Saturday, September 6, 2014

Max Liebermann

Samson and Delilah (Simson und Delila)
oil on canvas
151.2 x 212.0 cm
Stadel Museum, Frankfurt am Main, Germany

Max Liebermann (1847-1935) was a German-Jewish painter, printmaker, etcher, and lithographer, active principally in Berlin. He is known for his naturalistic studies of the life and labour of the poor. He was also the foremost proponent of Impressionism in Germany. After 1890 his style was influenced by the French Impressionist painters Edouard Manet and Edgar Degas.

From 1873 to 1878 he lived mainly in Paris, and together with Corinth and Slevogt he came to be considered one of the leading German representatives of Impressionism. In 1878 he returned to Germany, living at first in Munich and finally settling in Berlin in 1884. From 1875 to 1913 he spent summers painting in the Netherlands. During this period he found his painting subjects in the orphanages and asylums for the elderly in Amsterdam and among the peasants and urban labourers of Germany and the Netherlands.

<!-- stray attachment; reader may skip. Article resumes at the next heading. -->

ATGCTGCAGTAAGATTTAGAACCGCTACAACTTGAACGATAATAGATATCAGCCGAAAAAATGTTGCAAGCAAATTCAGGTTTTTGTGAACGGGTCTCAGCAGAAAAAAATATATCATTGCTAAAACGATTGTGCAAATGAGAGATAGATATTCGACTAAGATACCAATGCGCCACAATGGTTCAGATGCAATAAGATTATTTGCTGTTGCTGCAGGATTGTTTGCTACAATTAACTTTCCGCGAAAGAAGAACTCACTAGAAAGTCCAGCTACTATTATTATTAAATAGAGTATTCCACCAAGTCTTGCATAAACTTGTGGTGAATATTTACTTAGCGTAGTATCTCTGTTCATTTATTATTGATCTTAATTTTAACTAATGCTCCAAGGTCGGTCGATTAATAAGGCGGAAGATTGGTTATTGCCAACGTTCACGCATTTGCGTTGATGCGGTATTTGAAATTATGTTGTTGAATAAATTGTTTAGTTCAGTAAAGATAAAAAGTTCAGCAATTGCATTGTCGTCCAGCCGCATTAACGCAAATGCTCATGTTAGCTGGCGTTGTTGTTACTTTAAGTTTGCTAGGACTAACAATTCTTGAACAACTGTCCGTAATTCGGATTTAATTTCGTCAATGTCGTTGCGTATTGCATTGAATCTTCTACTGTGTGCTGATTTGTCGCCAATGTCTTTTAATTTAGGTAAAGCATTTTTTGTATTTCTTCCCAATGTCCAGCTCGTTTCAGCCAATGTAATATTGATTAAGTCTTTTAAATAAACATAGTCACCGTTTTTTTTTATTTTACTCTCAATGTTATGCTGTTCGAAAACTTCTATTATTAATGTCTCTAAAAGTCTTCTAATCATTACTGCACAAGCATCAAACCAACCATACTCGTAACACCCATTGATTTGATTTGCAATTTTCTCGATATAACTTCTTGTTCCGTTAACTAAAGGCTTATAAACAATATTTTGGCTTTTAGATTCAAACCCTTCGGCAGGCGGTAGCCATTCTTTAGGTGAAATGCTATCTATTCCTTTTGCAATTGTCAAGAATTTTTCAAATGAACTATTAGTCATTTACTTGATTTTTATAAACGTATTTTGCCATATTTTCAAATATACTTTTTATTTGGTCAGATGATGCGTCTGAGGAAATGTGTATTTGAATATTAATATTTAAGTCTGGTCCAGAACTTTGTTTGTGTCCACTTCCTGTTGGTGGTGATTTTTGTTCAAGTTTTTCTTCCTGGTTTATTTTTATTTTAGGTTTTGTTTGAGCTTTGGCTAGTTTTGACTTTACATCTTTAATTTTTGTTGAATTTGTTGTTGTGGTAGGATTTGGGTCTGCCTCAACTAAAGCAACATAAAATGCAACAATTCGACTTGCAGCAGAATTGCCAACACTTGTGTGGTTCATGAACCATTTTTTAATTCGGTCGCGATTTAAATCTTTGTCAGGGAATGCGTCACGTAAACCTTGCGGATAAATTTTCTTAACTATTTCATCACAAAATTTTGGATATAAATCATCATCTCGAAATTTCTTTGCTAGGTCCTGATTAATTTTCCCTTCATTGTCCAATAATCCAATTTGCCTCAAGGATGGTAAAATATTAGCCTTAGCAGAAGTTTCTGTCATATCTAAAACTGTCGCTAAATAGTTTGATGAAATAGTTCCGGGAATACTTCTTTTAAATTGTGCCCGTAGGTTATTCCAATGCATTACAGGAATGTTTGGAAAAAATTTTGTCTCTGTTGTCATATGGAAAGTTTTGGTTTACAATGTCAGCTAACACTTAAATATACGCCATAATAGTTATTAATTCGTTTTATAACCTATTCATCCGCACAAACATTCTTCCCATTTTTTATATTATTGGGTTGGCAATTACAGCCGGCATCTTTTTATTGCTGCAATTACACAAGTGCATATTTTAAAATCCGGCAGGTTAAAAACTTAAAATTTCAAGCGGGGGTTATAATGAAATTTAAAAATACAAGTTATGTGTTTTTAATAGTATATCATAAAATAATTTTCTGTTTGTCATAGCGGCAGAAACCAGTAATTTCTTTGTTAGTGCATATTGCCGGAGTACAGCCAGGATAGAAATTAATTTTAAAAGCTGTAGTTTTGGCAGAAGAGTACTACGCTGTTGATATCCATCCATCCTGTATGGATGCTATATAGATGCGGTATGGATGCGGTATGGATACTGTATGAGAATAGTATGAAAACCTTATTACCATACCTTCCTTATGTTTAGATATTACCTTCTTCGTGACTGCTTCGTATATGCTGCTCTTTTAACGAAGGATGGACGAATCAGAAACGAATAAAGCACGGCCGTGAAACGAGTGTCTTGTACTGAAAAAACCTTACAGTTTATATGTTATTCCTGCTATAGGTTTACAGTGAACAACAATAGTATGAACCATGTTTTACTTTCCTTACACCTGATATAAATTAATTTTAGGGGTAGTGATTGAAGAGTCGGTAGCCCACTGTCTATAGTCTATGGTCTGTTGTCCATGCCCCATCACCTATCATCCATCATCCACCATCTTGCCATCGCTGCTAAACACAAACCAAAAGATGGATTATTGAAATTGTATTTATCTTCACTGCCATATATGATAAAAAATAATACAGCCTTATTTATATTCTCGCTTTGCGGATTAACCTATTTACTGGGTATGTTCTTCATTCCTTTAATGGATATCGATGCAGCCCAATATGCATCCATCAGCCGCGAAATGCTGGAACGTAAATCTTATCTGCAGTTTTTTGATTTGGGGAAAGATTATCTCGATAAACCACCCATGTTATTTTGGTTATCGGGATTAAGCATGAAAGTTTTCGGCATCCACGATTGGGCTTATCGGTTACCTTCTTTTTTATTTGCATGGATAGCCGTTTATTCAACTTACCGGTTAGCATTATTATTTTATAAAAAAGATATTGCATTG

In 1899 he became first president of the Berlin Sezession, but he did not keep abreast of developments and a decade later he was regarded as a pillar of the traditionalism against which the German Expressionists were in revolt. He was one of the dominant figures in the German art world and in the later part of his career he accumulated many honours. When the Nazis came to power, however, he was required to resign as president of the Prussian Academy and from his other prestigious positions.

He died in 1935, at his home on Berlin's Pariser Platz, near the Brandenburg Gate. Although he had been famous, his death was not reported in the media, now controlled by the Nazis. However, despite official strictures by the Gestapo, more than 100 friends and relatives attended the funeral. His widow committed suicide in 1943 rather than suffer at the hands of the Gestapo.